Friday, July 22, 2016

This Top Cop Candidate Is in the National Spotlight for Democratic National Convention in Philadelphia

"They disrupt traffic, but so what?  The First Amendment is more important than traffic."  

Memphis police chief candidate and Philadelphia PD Chief Inspector Joe Sullivan will be the cop most on the spot in America next week as Philly PD’s point man for the Democratic National Convention.

Of the five out-of-towners who were turned up by a national search, Sullivan will be in the national spotlight like no other as it will be his task to keep peace on the streets outside the Wells Fargo Center. 

Sullivan has somewhat of a reputation for peaceful protests, and he says that during protest rallies, he is on the front lines with his men; that he does not want them to don tactical attire, and that “a verbal insult has never hurt me once in all my years.  People can scream and curse me all they want, and I’m not going to react.”

As a candidate for Philly chief of police last year, ran this capsule about Sullivan:

“Chief Inspector Joseph Sullivan, 52, is probably instantly recognizable to anyone who's attended or watched the large protests — from Occupy Philly to Ferguson to Brandon Tate-Brown — that have unfolded in the city during the last few years. Sullivan is always in the thick of the protests, providing a calm presence and communicating with activists to assure that marches don't veer into chaos.”

Sullivan and the four other out-of-town chief candidates will be brought to Memphis in August to interview for the job, although Memphis city council, the NAACP and even protestors of police violence have asked Mayor Jim Strickland to name interim police director Michael Rallings as the full-time chief.  Strickland would seem to have no choice, this side of political suicide, but to name Rallings.  However, Strickland is insisting on going the route with consideration of all candidates recommended by the International Association of Chiefs of Police.

Here are some snippets of our conversation with Inspector Sullivan, who is commander over homeland security, counter-terrorism and special operations:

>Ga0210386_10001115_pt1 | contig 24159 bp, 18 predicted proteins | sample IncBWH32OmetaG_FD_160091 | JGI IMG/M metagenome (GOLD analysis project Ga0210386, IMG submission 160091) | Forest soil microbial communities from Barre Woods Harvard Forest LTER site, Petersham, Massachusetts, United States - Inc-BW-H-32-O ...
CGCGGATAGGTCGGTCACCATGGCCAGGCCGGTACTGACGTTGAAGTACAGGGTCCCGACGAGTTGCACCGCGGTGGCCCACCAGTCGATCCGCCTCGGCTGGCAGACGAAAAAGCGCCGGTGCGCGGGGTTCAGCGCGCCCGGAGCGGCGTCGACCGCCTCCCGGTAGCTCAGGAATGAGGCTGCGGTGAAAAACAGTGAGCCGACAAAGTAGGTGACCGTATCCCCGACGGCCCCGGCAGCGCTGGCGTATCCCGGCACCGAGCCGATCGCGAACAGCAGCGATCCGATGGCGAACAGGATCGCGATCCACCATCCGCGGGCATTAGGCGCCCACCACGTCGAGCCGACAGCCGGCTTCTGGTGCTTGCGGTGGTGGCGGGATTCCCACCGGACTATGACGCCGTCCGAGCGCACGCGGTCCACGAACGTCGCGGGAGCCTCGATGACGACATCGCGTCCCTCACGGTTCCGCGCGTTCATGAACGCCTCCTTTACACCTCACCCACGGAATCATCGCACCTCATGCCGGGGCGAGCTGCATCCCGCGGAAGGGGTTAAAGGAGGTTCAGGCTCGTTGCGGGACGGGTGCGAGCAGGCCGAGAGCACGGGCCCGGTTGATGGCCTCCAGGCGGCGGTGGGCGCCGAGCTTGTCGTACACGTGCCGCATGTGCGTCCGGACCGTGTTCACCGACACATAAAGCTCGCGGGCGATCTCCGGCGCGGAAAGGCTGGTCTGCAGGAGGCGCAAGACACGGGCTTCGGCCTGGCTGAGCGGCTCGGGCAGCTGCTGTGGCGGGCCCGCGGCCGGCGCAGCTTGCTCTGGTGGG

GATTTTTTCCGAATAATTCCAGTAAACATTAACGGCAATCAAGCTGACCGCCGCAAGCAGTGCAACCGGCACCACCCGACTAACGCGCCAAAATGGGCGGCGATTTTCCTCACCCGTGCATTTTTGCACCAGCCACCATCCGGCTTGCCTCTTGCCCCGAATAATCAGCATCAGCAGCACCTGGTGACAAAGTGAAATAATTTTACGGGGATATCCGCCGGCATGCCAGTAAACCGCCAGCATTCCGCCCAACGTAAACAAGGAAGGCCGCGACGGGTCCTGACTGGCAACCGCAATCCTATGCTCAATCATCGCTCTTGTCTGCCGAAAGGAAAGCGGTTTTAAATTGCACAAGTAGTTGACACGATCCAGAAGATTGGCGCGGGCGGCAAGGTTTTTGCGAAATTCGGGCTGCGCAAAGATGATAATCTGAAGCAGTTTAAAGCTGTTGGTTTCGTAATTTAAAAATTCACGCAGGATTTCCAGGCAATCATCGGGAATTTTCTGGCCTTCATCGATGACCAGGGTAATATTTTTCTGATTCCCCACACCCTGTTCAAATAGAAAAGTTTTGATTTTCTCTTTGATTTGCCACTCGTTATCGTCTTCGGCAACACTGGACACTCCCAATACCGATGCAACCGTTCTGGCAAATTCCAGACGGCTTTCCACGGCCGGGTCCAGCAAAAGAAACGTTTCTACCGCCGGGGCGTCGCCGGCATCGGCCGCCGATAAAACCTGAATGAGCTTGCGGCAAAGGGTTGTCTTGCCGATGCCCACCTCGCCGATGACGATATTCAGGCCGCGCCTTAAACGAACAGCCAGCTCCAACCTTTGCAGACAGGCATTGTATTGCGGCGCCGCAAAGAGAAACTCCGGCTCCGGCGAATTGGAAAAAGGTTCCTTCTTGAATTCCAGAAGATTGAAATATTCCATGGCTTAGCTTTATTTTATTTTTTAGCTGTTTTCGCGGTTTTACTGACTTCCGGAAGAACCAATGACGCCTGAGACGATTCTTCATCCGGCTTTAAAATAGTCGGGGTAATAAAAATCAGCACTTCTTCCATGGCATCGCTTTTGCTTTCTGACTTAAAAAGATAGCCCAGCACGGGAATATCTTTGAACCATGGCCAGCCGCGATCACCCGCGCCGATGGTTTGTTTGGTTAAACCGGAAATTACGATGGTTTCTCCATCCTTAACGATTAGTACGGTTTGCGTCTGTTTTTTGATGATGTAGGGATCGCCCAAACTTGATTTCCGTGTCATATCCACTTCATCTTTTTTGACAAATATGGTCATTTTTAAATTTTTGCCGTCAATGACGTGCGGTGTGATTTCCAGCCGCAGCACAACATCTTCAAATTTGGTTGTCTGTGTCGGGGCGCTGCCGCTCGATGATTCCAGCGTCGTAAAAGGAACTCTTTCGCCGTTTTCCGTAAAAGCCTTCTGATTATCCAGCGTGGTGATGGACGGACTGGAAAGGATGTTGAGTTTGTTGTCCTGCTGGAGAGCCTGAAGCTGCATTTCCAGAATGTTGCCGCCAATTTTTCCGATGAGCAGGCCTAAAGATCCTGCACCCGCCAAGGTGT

When we let people vent and get their emotions out, they feel like they have been heard.   They disrupt traffic, but so what?  The First Amendment is more important than traffic.  

We walk with them.  I walked more than 20 miles in a demonstration after Ferguson.  In handling demonstrations, I have my plainclothes civil affairs people, and I have my bikes.  The bikes are the key to demonstrations.  I don’t have my officers dressed up in aggressive uniforms  -- that’s a flashpoint.   You may need to have those officers somewhere nearby, but they should never be seen by protestors.  They should see friendly officers.  If you come dressed for a fight, you’re likely to get a fight.

People know we do demonstrations better than anybody else.  NYPD reached out to us to learn about our bike program due to the success we have had.  Those officers have a helmet on, but they’re on bikes.

I believe in leading by example. Your officers need to see the way you interface with the community.  A lot of officers aren’t happy with the way I handle demonstrations until they see that over time why it makes so much more sense not to react to people, even when they are being very offensive.   It makes more sense to be patient, take your time.  It is always the better course of action to use restraint and take the high road. 

A verbal insult has never hurt me once in all my years.  People can scream and curse me all they want, and I’m not going to react.  Once officers see that, they get on board, too.  You can’t ask officers to do something when you’re sitting in your office.  When they’re in your face, like they are in the officer’s face, it makes a world of difference.   You are experiencing the same thing they are experiencing.  If they see the chief can do it, I can do it. 

We had a demonstration last night, and we only had one TV station respond, but I let them get right up there where we were.  I told them, stay there, you’re my best witness.  It keeps my officers in line and protestors in line.  The news is here. They’re filming what we’re doing.  Not all the cops like that, but it keeps everybody honest.  Anybody wants to make an allegation the next day, feel free to make an allegation.  I’ve got my body cams, and I’ve got the news.  I have our video and independent video. 

If there is a citizen board to give me the perspective of the community,  the point of view outside the department, it can help me do a better job and produce a better product.

The Philadelphia Police Advisory Commission works hand in hand with our internal affairs. Some people think they need a little more bite.  Having the confidence of the community is extremely important.  There’s always a question of can the police properly police themselves, and I believe they can, but I also believe it’s important to have some external oversight to insure that process is honest and thorough.